Saturday, March 14, 2015

Insuring quack medical treatments and non-quack useless treatments

A few years ago I had an arthroscopy in my right knee. It followed acute knee pain that resulted from clumsy attempts to climb a locked gate at the Western Treatment Plant.   The pain was intense and "burning" - it lasted several weeks while my GP suggested I rub Voltaren on it which had no effect at all. Finally I went to a "sports doctor" who recommended arthroscopic knee surgery. I was on crutches for a couple of weeks after which the knee went back to normal,  the pain gone I think permanently.

I was intrigued therefore to read in this morning's AFR  ("Rolfing and Rebates", unfortunately pay-walled) that some insurers (NIB) regard arthroscopies as being ineffective so that, like Rolfing, homeopathy, naturopathy, massage and herbalist treatments (and other evidence-free medical practices)  insurance companies should not provide cover for them.

I am not expert on medical issues but I wondered if the claim with respect to arthroscopy is correct true. This article posted online claims they are.  It claims the recovery I experienced would probably be achieved by a placebo procedure.

Two issues occur to me:

(1) Should insurance companies provide cover for treatments that consumers demand - if- like homeopathy - there is no clinical evidence they work.  One insurer in the AFR answered "yes" to this question since insurance companies should reflect consumer preferences and, presumably, not science.  I have problems with this view since providing insurance cover to procedures signals to customers that the procedures are valid. By reducing the effective cost they also increase incentives to use them.

(2) How many more mainstream "respected" treatments (like arthroscopy) are being insured even though there is little clinical evidence they work?  I wonder, for example, about the widespread advocacy of Statin drugs for dealing with claimed cholesterol problems: See here - Statins of concern to me as I have taken these drugs for a decade.  Or the now discredited, but still practised, advocacy of a carbohydrate-based "food pyramid" that has driven millions into obesity, Type 2 diabetes and heart disease.  Ditto the rejection of carbohydrate intake as a treatment for diabetes and obesity.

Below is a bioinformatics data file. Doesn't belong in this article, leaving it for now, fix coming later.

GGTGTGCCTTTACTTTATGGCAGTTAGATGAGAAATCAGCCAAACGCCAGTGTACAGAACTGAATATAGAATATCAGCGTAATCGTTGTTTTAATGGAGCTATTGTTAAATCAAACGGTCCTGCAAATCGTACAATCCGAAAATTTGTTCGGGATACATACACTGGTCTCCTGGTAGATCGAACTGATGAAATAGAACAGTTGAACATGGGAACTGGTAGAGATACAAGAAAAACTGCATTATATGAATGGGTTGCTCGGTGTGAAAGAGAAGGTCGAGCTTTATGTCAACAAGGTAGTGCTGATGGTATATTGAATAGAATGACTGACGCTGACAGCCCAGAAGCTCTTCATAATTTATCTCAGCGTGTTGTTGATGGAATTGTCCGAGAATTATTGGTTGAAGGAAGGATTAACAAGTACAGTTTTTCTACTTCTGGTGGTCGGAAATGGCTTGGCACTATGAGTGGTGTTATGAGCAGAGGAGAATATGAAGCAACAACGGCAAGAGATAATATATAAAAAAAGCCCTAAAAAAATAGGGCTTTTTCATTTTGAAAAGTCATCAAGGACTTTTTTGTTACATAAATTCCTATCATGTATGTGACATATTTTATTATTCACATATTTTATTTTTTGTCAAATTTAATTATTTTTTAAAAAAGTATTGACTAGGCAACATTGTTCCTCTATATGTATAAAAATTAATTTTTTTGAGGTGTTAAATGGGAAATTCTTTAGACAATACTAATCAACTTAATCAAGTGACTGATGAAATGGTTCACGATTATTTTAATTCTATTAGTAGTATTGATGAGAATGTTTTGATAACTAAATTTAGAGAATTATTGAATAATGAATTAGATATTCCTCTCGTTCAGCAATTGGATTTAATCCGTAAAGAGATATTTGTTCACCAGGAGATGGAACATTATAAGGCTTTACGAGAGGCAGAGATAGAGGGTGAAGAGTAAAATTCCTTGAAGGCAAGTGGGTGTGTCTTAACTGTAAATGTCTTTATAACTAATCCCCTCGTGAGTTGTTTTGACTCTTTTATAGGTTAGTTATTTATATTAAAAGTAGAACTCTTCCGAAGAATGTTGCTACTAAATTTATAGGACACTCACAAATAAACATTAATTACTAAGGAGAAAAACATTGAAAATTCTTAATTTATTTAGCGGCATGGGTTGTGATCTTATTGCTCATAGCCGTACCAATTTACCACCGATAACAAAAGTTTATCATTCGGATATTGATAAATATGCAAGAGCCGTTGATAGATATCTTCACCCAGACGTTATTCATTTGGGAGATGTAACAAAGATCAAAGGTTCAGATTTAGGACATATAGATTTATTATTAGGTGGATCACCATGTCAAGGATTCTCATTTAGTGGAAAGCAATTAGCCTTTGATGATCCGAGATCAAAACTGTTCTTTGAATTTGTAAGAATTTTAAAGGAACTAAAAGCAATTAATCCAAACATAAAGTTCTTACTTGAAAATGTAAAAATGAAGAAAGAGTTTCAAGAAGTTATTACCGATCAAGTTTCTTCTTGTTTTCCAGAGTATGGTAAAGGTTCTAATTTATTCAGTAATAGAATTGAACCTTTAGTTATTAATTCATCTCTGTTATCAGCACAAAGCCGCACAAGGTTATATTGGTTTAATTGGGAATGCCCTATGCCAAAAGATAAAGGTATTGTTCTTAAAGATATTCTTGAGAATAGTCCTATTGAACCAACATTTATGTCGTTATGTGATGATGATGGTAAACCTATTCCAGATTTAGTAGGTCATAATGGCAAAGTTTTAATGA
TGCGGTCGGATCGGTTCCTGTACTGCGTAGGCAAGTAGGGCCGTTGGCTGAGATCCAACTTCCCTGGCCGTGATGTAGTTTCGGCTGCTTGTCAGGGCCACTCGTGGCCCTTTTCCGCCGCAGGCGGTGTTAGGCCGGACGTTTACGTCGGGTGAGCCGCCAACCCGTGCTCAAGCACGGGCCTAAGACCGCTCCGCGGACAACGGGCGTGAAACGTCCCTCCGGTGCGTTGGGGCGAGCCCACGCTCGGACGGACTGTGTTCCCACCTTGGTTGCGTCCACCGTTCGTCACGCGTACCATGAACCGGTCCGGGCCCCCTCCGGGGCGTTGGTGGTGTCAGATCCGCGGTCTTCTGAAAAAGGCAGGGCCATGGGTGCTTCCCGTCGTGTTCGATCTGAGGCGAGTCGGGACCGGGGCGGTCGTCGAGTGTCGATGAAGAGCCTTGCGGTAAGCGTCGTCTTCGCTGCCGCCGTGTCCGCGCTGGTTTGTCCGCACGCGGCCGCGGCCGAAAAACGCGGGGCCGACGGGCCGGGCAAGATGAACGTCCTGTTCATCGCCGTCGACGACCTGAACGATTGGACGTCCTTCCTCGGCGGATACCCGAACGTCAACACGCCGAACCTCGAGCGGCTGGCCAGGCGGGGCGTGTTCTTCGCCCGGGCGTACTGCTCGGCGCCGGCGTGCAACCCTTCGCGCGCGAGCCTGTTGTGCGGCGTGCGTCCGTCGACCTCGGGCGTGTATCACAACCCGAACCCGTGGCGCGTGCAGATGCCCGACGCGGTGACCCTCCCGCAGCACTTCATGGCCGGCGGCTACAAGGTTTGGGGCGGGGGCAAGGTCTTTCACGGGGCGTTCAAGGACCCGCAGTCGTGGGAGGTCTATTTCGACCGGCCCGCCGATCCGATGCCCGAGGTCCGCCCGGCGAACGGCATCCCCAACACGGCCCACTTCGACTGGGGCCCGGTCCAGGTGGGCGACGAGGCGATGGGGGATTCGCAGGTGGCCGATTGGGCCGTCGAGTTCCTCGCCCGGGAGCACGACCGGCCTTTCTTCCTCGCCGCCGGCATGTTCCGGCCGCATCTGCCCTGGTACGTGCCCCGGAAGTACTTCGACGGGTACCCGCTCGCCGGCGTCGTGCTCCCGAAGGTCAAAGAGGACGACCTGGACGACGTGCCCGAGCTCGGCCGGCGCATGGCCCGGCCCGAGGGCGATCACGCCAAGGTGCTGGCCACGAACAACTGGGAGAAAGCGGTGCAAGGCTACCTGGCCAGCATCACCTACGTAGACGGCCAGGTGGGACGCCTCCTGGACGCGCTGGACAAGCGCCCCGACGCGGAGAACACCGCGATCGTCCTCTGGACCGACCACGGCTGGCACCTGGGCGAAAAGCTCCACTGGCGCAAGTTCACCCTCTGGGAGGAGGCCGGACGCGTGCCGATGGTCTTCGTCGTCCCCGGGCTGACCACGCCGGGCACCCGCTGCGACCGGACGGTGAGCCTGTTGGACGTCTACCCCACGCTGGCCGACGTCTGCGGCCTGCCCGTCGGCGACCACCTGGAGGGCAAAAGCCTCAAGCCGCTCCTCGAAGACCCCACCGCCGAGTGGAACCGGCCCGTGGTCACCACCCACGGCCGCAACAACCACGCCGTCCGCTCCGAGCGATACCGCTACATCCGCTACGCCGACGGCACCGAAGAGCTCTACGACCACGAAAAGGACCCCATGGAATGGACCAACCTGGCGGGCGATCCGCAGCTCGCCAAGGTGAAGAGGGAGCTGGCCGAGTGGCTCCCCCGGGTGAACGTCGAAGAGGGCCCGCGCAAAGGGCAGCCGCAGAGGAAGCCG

4 comments:

  1. These days after a visit to the doctor I usually have a look at a relevant Cochrane Collaboration (http://www.cochrane.org/) metareviews. It is most enlightening; quite simply it appears that an awful lot of treatments just don't work. Given that, it seems much of conventional medicine is only one step up from quackery (though of course "alternative" medicine has not even made that one step).

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  2. I rue my (expensive) experiences with a 'frozen shoulder', involving popping the area with compressed air etc at a supposed highly regarded sports medicine clinic. NO change. Just got over our GP telling my wife she had a ganglia in her wrist... I queried how this would cause a skin infection... No reply... Advised to come back in two weeks. After one treatment with diprosone (my treatment for my for skin Psyrrosis) there is no sign of infection and of course, no ganglia..

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  3. Norman Swan on the ABC Health Report did a show on exactly this issue. Basically, this is one of the few cases where surgery was subjected to the standard double blind testing. Patients actually had fake operations where they were anaethsitised and cut open and sewed up again.

    The conclusion was that there was no difference between those who had the real op and those who didn't.

    The other study of this type that I found interesting was that broken bones healed better if the patient did not have any sort of claim (e.g. motor vehicle insurance, workers comp etc) for the injury. So provided its just your own fault, you'll get better quicker.

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